Even though Microsoft has pushed this format as part of the specification, no Microsoft tool included with the .NET Framework SDK, the Framework itself or Visual Studio is able to generate or consume these files. So the interchange aspect of this standard is not realized. There are both open and closed source apps, that are able to convert Microsoft PDB files to CILDB - all with a drawback I'll talk about in the next post.

More in the next post. However one last format for managed code remains:


This is the mono debug format - it is used by mdb and MonoDevelop. There's integrated support in mono using a SymbolWriter/SymbolReader to produce and consume these files from managed code. Talk about fun!

The MDB option is definitely one we should follow to debug applications on MOSA, but it is not one we are able to use for kernel debugging or debugging native code.

Basically this means that mosacl (our ahead of time compiler) must be able to read PDB, MDB and CILDB files in order to map the source code to appropriate places in the native code. Again - more in another post.

14 January 2009

Debug Symbols for MOSA #1 - Why we need them

The MOSA compiler is nearing its 0.1 alpha release and one of the things that has been bugging me since the start was creating debug symbols for compiled assemblies. The MOSA compiler converts CIL assemblies to native code for a specific target architecture. In the process however the mapping of source code to native code gets lost, unless the compiler is able to create new symbol information to map the native code back to the managed source code.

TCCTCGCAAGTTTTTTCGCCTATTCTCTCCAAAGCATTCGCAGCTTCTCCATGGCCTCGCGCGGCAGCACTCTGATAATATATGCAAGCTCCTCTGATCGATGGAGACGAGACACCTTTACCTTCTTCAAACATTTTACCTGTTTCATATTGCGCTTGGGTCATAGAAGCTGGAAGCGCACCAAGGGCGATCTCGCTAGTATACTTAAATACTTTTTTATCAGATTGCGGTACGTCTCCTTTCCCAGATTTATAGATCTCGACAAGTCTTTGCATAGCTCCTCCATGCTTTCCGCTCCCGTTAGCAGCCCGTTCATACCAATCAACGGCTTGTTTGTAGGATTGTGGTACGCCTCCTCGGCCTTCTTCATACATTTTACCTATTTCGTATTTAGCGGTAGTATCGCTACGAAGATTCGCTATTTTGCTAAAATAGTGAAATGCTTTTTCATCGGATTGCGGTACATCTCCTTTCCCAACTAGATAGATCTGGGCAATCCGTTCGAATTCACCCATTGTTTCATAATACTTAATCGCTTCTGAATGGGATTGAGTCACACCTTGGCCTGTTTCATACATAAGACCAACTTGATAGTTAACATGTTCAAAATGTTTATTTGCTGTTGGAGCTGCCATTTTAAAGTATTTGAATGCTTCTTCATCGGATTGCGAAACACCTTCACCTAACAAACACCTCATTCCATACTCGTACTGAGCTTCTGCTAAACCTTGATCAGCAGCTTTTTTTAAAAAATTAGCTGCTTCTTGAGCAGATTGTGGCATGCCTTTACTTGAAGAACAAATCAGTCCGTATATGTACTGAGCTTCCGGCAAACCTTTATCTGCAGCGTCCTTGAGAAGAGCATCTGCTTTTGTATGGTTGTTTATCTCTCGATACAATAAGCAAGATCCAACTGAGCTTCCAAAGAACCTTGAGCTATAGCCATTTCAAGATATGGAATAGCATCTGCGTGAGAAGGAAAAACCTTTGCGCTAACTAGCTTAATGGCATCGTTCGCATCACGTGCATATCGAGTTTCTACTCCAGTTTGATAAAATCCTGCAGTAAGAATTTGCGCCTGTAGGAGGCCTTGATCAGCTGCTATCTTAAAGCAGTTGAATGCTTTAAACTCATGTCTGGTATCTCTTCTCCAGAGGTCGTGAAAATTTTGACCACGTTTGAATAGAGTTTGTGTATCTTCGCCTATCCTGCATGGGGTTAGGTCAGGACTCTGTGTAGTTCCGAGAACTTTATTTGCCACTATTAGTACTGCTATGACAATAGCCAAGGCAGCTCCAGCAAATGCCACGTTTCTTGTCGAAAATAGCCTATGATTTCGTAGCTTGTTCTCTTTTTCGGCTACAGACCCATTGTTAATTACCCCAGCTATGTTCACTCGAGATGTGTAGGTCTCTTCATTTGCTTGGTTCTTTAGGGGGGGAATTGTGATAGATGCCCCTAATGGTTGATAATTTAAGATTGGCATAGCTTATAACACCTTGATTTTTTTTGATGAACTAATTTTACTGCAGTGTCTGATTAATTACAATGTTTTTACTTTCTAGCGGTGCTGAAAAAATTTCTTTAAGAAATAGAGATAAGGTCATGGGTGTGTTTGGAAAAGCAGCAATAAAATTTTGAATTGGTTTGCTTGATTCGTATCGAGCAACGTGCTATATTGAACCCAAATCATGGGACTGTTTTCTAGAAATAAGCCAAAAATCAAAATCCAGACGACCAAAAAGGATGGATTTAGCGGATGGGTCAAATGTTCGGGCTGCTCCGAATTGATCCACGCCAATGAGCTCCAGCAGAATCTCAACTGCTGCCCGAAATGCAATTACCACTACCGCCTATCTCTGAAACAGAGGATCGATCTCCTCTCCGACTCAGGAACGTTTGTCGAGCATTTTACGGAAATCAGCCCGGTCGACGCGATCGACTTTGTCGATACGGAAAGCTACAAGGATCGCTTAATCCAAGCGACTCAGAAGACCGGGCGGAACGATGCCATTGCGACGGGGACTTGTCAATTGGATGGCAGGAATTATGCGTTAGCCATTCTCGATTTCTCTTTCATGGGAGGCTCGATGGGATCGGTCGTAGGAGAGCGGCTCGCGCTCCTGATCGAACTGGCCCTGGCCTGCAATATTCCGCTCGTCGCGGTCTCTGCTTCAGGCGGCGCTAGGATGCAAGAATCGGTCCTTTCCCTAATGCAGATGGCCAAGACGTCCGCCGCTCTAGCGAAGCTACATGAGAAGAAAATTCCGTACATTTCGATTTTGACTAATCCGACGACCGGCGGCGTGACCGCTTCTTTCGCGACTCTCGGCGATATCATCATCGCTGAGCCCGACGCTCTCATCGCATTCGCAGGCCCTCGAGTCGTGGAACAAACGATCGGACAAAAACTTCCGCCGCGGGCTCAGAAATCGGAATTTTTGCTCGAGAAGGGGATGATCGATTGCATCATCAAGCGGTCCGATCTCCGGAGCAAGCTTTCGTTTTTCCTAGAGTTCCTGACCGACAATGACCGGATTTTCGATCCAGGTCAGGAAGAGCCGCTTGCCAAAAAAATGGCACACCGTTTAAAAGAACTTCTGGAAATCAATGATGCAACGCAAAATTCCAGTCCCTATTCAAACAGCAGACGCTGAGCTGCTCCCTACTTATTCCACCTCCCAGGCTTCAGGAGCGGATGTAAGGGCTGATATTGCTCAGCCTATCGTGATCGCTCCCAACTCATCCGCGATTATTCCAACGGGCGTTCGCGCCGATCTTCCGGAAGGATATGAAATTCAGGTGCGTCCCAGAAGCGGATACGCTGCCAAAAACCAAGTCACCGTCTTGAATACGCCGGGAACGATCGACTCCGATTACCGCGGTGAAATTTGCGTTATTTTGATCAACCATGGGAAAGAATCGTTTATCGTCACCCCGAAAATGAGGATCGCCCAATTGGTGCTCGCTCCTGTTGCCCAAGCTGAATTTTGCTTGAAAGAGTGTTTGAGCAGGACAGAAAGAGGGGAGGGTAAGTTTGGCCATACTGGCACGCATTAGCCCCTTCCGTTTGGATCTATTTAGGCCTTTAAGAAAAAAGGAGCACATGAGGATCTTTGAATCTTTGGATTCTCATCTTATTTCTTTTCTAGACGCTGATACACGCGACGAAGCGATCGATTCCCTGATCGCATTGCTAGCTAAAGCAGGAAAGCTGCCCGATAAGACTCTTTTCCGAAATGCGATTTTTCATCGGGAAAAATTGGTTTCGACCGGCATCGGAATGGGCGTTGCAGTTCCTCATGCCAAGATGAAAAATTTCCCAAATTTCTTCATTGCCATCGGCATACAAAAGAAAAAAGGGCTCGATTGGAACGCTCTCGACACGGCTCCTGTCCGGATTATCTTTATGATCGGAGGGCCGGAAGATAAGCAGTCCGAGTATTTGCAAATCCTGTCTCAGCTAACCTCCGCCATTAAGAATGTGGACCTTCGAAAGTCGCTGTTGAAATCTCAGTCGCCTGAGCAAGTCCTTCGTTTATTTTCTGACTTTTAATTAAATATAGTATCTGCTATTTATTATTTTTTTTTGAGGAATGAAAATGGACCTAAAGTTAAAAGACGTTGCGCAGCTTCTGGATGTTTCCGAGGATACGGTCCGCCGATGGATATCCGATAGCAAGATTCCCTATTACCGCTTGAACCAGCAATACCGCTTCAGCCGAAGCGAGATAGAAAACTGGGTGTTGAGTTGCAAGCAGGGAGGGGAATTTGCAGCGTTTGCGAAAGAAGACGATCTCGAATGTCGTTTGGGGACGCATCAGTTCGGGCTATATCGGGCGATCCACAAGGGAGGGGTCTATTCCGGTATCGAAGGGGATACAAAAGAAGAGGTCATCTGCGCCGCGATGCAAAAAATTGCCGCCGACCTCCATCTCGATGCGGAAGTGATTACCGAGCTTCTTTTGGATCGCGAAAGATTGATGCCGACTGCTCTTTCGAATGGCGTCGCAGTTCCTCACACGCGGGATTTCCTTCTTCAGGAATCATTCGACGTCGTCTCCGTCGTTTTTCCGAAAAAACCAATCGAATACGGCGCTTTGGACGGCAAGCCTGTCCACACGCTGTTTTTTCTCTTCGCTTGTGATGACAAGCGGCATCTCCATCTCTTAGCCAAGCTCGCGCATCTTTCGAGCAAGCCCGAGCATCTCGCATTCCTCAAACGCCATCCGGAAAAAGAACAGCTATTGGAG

There are various reasons that support is needed for symbols, one of them is that it makes kernel debugging a whole lot easier if the debugger allows stepping in the source code and variable inspection (the Visual Studio experience.) The other point is that various .NET APIs allow creating debug symbols (CodeDOM or Reflection.Emit) or inspecting them using the System.Diagnostics.SymbolStore namespace.

As I'll explain in the posts later this is no easy task, but one that'll raise the productivity of kernel development a lot.